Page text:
A. Release the person from protective custody and, with the person's permission, return the person forthwithto the person's place of residence, if within the territorial jurisdiction of the officer;

B. Release the person from protective custody and, with the person's permission, return the person forthwith to the place where the person was taken into protective custody; or

C. If the person is also under arrest for a violation of law, retain the person in custody until the person is released in accordance with the law.

3. Certificate executed. If the certificate is executed by the examiner under section 3863, the officer shall undertake forthwith to secure the endorsement of a judicial officer under section 3863 and may detain the person for a reasonable period of time, not to exceed 18 hours, pending that endorsement.

[¶ 8] The emergency admission law applicable in 2007 regarding the mental examinations to be conducted after a person was taken into custody, 34–B M.R.S. § 3863 (2007),6 stated, in pertinent part:

A person may be admitted to a psychiatric hospital on an emergency basis according to the following procedures.

1. Application. Any health officer, law enforcement officer or other person may make a written application to admit a person to a psychiatric hospital, subject to the prohibitions and penalties of section 3805, stating:

A. The person's belief that the person is mentally ill and, because of the person's illness, poses a likelihood of serious harm; and

B. The grounds for this belief.

2. Certifying examination. The written application must be accompanied by a dated certificate, signed by a licensed physician, physician's assistant, certified psychiatric clinical nurse specialist, nurse practitioner or [psychologist, indicating that]

A. The physician, physician's assistant, certified psychiatric clinical nurse specialist, nurse practitioner or psychologist has examined the person on the date of the certificate; and

B. The physician, physician's assistant, certified psychiatric clinical nurse specialist, nurse practitioner or psychologist is of the opinion that the person is mentally ill and, because of that illness, poses a likelihood of serious harm. The written certificate must include a description of the grounds for that opinion.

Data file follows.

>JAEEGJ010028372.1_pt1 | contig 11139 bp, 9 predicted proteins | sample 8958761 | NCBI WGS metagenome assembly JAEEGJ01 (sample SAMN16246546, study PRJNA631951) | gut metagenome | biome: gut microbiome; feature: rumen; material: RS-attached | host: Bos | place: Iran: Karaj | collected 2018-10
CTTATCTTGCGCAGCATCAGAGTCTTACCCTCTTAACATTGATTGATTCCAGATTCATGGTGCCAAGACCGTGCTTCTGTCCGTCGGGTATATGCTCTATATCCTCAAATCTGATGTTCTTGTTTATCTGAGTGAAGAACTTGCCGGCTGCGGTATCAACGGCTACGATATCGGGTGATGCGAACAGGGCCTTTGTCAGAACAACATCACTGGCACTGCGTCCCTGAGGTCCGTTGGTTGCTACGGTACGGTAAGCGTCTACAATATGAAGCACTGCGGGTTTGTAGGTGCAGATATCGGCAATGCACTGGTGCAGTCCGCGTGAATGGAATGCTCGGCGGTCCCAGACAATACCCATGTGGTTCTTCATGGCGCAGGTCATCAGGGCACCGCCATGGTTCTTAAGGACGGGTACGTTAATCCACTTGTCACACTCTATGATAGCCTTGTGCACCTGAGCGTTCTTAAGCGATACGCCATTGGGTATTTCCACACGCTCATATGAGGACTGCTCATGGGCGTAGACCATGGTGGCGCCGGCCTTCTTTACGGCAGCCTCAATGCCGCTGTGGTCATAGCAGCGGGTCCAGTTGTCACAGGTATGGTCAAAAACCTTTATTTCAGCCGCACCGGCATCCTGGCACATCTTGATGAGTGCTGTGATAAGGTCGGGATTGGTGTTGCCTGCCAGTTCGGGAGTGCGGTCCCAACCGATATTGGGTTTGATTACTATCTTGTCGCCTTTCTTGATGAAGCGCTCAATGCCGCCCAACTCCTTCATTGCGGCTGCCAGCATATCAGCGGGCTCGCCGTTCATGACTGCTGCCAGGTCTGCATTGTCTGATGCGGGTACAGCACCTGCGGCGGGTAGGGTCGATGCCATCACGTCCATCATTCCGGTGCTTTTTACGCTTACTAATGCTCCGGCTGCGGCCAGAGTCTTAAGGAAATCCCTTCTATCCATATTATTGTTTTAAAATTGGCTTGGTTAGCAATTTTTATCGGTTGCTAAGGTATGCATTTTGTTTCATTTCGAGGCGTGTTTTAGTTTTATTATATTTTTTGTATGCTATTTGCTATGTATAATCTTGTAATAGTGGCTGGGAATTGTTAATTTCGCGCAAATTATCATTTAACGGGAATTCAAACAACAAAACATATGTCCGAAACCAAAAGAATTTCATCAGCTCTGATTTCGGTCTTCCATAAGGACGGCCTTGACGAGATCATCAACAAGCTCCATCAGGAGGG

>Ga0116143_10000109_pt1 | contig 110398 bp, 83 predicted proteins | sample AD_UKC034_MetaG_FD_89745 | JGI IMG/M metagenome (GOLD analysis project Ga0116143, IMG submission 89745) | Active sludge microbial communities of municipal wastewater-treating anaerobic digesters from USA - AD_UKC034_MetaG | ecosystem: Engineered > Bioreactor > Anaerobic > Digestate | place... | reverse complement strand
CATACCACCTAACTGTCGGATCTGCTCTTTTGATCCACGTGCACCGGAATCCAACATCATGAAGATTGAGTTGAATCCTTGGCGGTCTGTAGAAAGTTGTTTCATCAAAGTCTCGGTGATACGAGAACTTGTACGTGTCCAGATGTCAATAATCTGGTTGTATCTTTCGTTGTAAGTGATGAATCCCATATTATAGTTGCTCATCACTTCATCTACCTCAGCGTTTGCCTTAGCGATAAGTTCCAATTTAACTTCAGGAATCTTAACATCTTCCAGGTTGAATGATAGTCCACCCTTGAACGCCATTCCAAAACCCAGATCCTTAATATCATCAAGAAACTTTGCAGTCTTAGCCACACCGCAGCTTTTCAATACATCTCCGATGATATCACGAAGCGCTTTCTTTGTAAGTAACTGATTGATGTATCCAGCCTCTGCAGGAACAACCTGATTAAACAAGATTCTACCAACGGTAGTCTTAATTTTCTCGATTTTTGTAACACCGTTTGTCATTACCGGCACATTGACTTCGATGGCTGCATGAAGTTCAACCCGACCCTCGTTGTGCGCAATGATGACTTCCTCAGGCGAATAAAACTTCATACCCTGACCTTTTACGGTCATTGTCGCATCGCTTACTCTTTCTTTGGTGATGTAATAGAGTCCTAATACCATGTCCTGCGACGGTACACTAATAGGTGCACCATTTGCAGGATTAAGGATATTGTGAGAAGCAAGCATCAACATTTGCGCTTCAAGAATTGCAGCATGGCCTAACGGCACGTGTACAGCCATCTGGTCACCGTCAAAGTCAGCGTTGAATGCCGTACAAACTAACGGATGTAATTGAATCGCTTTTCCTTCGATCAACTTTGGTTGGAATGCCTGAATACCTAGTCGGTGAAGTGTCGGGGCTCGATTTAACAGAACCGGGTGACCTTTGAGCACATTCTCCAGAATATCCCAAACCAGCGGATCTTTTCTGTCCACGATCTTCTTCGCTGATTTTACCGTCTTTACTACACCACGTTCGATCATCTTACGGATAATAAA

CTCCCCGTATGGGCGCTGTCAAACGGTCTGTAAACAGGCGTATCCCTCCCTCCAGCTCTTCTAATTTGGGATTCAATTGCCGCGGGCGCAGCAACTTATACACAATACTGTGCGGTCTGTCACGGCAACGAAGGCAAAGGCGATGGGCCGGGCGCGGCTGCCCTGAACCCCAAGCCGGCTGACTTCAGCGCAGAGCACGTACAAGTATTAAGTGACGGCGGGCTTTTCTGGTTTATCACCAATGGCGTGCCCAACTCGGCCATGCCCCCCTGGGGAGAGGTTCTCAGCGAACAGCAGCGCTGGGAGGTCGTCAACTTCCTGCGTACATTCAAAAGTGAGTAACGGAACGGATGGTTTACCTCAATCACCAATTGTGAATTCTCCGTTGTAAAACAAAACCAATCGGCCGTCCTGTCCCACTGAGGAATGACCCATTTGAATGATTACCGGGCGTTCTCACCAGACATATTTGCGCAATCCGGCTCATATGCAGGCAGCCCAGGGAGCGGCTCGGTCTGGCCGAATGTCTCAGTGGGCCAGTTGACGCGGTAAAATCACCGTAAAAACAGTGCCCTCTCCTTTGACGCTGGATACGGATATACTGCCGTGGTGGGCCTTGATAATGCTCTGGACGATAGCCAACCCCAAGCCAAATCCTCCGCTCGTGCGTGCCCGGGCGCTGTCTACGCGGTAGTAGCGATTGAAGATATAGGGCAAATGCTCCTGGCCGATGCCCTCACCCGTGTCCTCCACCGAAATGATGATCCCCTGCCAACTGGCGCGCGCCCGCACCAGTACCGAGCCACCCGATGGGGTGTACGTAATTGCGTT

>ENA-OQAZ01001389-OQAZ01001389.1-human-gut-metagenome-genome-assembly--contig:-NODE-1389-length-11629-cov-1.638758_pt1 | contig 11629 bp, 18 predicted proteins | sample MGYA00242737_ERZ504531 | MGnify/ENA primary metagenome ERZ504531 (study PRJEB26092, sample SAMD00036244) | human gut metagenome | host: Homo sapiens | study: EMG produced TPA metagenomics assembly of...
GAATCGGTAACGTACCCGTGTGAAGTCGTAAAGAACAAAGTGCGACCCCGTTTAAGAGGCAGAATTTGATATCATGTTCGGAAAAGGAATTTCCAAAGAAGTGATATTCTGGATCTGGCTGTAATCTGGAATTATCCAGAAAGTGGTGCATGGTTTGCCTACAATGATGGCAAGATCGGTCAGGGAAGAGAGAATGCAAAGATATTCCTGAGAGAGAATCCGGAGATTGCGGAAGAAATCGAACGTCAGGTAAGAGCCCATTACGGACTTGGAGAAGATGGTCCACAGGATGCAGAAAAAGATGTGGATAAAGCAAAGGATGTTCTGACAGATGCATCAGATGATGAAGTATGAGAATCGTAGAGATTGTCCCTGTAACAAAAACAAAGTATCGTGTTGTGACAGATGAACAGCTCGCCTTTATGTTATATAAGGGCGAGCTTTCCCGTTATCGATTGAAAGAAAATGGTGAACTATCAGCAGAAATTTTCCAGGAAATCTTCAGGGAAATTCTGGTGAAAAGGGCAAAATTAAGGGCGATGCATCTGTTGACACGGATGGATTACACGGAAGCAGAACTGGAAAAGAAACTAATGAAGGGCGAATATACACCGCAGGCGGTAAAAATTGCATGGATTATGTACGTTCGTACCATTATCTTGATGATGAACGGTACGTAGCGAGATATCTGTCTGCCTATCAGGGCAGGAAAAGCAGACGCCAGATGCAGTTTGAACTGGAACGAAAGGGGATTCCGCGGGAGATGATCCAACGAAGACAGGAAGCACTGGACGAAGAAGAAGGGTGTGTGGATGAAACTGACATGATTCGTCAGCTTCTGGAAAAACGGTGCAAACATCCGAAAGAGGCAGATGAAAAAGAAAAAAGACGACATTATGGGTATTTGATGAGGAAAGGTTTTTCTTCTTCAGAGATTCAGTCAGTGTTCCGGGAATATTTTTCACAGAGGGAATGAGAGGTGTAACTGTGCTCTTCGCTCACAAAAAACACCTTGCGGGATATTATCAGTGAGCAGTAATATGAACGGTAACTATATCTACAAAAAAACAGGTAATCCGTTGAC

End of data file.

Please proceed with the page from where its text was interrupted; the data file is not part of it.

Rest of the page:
2–A. Custody Agreement. A ... law enforcement agency may meet with representatives of those public and private health practitioners and health care facilities that are willing and qualified to perform the certifying examination required by this section in order to attempt to work out a procedure for the custody of the person who is to be examined while that person is waiting for that examination. Any agreement must be written and signed by and filed with all participating parties. In the event of failure to work out an agreement that is satisfactory to all participating parties, the procedures of section 3862 and [section 3863] continue to apply.

As part of an agreement the law enforcement officer requesting certification may transfer protective custody of the person for whom the certificationis requested to ... a health officer if that officer agrees....

3. Judicial review. The application and accompanying certificate must be reviewed by a [specified judicial officer]....

A. If the judge or justice finds the application and accompanying certificate to be regular and in accordance with the law, the judge or justice shall endorse them and promptly send them to the admitting psychiatric hospital....

B. A person may not be held against the person's will in a hospital under this section, except that a person for whom an examiner has executed the certificate under subsection 2 may be detained in a hospital for a reasonable period of time, not to exceed 24 hours, pending endorsement by a judge or justice, if:

....

(2) For a person sought to be involuntarily admitted under this section, the person or persons seeking the involuntary admission undertake to secure the endorsement immediately upon execution of the certificate by the examiner.

....

[¶ 9] Thus, pursuant to then-existing law, a law enforcement officer could take an individual into protective custody if there was probable cause to believe that the person was then mentally ill and, as a result, posed a threat of imminent and substantial harm to herself or others, but if the officer relied on information from a third party to establish probable cause, the officer was required to confirm that the third party's assessment was based on “recent personal observations or conversations with” the person. The officer was then required to immediately deliver the person for a psychological examination pursuant to section 3863.

[¶ 10] The person could be involuntarily admitted to a psychiatric hospital on an emergency basis only upon application, which could be made by any person, and after an examination and issuance of a certificate that the person, because of his or her mental...